Of the Incas’ impressive legacy in Peru, the Pachamanca is one of their most innovative and downright delicious cultural remnants. Still practiced and enjoyed across the Peruvian Andes, this earthen barbecue is a doorway into the flavors that colored Incan life and the rituals that connected the intelligent Inca civilization to Mother Earth, or “Pachamama” in their native tongue of Quechua.
Let’s explore the intricate meaning and method behind the Pachamanca meal. Warning: This will make you hungrier than ever for your custom trip to Peru. That is guaranteed.
What is Pachamanca and where can you experience it in Peru?
In the language of the Incas and many of today’s Andean inhabitants, Pachamanca translates to “earth” (pacha) and “pot” (manca). Essentially, it’s an underground earthen pot, or barbecue, composed of stone-heated meat, potatoes, and herbs. The entire ritual is equal parts nourishment and tribute to the earth’s bounty, as a well as reason for the community to gather and share a meal together.
On your tailormade Peru holiday, the best and most authentic Pachamanca experiences take place in the Sacred Valley of the Incas surrounded by the snow-capped peaks of the Andes Mountains. Though you may also find this age-old meal on menus in restaurants in Cusco and Lima, there’s nothing like dining on herb-roasted Andean ingredients steps from the earthen oven that cooked them.
How To Make Pachamanca
The process of preparing a Pachamanca begins by filling banana or plantain leaves with potatoes, corn, beans, and meat, such as chicken, pork, or alpaca, while the volcanic stones that eventually cook these leaf-wrapped parcels heat over an open fire.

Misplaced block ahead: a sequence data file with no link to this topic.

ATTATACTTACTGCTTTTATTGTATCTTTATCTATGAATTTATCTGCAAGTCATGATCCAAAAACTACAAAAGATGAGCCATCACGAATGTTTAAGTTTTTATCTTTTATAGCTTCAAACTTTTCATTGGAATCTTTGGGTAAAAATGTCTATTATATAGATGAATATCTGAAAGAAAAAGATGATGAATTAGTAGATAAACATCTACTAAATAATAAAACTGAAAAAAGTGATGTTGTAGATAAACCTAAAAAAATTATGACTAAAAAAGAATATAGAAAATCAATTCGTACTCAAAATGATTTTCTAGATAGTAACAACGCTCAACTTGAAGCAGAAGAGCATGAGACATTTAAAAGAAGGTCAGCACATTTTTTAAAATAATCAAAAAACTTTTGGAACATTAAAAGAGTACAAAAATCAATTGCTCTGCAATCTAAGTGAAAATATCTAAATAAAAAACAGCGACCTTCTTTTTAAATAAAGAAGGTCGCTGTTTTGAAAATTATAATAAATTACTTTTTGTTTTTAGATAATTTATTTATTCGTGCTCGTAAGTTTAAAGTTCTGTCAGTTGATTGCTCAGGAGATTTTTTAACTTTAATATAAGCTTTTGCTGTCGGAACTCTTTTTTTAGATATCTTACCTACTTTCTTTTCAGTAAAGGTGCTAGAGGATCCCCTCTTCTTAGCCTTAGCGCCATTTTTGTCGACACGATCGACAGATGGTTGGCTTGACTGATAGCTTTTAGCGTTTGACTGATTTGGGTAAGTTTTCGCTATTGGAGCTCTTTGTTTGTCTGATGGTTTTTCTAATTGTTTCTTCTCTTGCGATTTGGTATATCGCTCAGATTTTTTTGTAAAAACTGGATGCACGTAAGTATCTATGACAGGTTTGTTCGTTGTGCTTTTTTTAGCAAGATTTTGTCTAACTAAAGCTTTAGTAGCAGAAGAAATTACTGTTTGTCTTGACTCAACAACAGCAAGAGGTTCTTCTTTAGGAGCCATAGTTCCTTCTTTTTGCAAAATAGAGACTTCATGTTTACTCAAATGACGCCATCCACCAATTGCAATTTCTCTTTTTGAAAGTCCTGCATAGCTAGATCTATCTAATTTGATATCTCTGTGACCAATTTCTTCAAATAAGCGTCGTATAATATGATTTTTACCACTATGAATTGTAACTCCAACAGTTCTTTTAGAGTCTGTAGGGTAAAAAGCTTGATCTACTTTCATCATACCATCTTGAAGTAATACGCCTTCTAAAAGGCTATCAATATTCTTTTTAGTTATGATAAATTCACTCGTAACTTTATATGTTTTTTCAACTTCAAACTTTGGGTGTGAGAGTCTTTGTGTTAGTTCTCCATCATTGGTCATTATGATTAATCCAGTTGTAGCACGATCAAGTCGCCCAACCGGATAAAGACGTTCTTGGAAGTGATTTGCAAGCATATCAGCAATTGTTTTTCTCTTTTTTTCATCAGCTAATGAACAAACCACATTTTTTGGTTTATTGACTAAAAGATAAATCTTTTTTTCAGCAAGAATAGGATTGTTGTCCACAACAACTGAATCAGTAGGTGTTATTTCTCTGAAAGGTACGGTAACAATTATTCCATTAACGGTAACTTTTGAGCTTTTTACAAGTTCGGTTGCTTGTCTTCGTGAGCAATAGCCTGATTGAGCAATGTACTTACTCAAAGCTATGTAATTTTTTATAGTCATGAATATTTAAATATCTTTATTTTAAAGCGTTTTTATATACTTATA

Once sufficiently heated, the stones are then laid at the bottom of the earthen oven, followed by piles of native herbs, including huacatay, a type of wild mint. Then, the meat and potato parcels are added and topped off with a thick layer of banana leaves and paper. Dirt is then thrown on top to seal everything inside.
In typical Incan ritual, an offering of chicha (a fermented corn drink) is then poured over the top of the oven as a final toast to Pachamama and the one-hour clock until mealtime begins.
The Pachamanca Mealtime Experience
After roughly an hours’ time, the shovels come out and plates are filled with fall-off-your-fork meat and potatoes flavored by the smoky herbs cooked beneath them. Oftentimes, a range of sauces are available to further flavor the meal, including a local cheese-based favorite known as huancaina.
Will your luxury Peruvian vacation include a Pachamanca experience?
The experiences to be had on a tour of Peru are endless and the ancient Inca Pachamanca tradition is one you do not want to miss. Get in touch with a Kuoda Travel Designer to begin planning your ultimate journey to Peru, Pachamanca included.